Sun. May 26th, 2024

Ukraine, Israel aid package faces major challenge: Lost time

Emily Hudson By Emily Hudson May18,2024

House Speaker Mike Johnson (R-La.) has embraced a sense of urgency to deliver aid for U.S. allies following Iran’s attack against Israel over the weekend, moving ahead with a floor vote on a $95 billion national security package.

But after months of Israel and Ukraine expending resources in their respective wars absent U.S. assistance, questions remain about whether that top-line figure will be enough. 

Johnson is proposing to bring a vote on four separate bills addressing aid for Ukraine, Israel, the Indo-Pacific and other national security priorities. Republicans have matched President Biden’s original request for aid to Israel — a little more than $14 billion — and some $60 billion for Ukraine, though about $10 billion in aid for Kyiv has been shifted to loans. 

The Biden administration last sent a package of military aid to Ukraine in December, and Russia has gained a firm upper hand in the war in the months since. Ukraine and its allies say there is no time to waste for Congress to approve more aid, as it seeks to avoid potentially irreversible losses to Moscow’s invading forces. 

“There’s now concern that absent assistance arriving very quickly, Russia may actually be able to break through some of the Ukrainian lines and retake territory,” said Michèle Flournoy, who served as undersecretary of Defense for policy during the Obama administration.

“So people talk about this as a frozen line — it is not frozen. Ukraine has been holding the line against incredible odds, but if they don’t get help soon, Russia will likely take additional territory and could even get to the point where it’s a real threat to the capital again. We can’t get it to them fast enough.”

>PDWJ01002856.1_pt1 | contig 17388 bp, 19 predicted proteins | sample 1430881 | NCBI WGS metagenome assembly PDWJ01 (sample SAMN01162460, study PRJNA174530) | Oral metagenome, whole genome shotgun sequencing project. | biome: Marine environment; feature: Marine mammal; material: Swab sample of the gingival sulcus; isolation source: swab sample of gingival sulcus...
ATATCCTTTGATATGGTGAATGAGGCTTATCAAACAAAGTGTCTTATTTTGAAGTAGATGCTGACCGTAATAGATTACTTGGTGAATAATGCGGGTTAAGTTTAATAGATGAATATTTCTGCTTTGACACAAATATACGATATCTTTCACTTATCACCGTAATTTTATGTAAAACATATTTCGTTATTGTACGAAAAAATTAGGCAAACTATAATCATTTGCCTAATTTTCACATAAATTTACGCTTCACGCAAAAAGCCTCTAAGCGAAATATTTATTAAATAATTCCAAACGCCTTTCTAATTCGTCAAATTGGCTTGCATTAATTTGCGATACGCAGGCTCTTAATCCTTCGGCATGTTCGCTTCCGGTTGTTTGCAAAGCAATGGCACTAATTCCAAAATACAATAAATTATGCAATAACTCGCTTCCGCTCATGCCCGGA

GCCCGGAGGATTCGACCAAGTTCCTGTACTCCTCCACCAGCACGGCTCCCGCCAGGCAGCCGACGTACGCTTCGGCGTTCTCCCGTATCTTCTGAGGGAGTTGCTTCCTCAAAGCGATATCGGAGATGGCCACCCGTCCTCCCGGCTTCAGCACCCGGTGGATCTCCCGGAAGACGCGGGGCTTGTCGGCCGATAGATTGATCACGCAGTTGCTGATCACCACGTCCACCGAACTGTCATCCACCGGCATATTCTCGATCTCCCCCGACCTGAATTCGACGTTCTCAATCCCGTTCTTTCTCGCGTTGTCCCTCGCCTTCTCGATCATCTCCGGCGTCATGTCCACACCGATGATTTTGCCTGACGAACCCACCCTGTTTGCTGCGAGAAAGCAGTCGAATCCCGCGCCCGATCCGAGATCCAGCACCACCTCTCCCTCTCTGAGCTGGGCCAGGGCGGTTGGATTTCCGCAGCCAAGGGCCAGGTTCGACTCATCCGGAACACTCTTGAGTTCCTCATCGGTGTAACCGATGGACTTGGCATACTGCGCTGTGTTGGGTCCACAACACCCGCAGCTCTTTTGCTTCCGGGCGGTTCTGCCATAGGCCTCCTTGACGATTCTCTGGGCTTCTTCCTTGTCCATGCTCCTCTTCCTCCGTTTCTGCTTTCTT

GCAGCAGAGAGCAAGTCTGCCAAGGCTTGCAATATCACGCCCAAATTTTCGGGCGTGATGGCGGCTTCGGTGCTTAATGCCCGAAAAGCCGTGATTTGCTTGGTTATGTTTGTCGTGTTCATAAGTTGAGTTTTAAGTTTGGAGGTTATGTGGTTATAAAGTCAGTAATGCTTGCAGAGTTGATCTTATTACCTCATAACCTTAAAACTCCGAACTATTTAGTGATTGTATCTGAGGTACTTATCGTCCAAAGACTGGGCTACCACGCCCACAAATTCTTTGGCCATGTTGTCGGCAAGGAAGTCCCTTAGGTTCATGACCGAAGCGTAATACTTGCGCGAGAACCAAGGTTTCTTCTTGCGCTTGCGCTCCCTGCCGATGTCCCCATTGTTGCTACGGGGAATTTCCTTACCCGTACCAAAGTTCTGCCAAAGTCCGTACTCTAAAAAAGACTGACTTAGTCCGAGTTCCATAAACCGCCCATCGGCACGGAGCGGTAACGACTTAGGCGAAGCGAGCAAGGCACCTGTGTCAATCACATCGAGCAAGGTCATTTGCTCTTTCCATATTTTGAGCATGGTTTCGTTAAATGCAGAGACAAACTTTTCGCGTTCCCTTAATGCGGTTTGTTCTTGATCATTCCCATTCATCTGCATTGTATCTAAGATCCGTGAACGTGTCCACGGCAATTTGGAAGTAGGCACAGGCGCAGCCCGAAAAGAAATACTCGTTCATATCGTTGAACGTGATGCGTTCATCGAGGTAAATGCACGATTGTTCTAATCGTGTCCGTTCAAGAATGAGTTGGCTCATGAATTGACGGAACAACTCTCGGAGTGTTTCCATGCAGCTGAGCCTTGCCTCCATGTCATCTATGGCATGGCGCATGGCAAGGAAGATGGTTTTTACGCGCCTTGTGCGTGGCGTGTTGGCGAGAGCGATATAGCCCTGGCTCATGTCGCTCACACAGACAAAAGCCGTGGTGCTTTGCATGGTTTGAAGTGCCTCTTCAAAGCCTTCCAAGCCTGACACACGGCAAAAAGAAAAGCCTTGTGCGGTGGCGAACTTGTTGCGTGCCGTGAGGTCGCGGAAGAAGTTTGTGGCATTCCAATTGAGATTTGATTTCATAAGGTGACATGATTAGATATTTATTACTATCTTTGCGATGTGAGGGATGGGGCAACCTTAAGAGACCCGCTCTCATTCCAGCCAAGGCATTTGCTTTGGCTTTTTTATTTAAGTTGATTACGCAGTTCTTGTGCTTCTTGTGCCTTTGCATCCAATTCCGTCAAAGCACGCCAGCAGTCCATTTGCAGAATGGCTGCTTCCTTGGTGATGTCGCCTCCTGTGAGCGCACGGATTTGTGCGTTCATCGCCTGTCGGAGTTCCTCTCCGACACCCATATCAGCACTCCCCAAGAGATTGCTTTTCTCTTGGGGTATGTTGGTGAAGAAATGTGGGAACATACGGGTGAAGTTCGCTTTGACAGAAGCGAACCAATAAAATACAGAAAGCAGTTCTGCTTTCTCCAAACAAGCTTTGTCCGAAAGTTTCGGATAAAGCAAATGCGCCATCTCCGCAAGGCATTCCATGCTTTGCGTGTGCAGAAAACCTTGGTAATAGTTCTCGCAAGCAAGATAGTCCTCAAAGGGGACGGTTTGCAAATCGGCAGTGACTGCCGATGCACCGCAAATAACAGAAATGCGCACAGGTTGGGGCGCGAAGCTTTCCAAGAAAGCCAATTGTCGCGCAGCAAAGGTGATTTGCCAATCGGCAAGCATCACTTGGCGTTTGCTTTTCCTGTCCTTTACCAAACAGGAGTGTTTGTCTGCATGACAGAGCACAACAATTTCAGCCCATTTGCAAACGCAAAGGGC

While Democrats have largely supported Johnson’s proposal on foreign aid, his move to break the Senate bill into component parts could slow down the process by weeks. Rep. Adam Smith (D-Wash.), ranking member of the House Armed Services Committee, said it could delay weapons shipments by two months and might mean “basically boiling Ukraine to death slowly.”

Concerns about Israel are relatively less pressing, but growing by the day amid fears of a wider war with Iran and its proxies in the region. 

Israel’s defense last weekend against a massive Iranian assault of drones and missiles required the use of multimillion-dollar air defense interceptors and other large-scale munitions — all of which need to be replenished.  

“No doubt that Israel needs support for its campaign in Gaza, but the primary reason Israel needs security assistance from the U.S. is for the next war,” said Bradley Bowman, senior director of the Center on Military and Political Power at the Foundations for Defense of Democracy.

“I think it’s so important to provide Israel additional security assistance yesterday, not so much for the ongoing war in Gaza, but for the war that’s coming soon with Hezbollah [in Lebanon] and Iran.”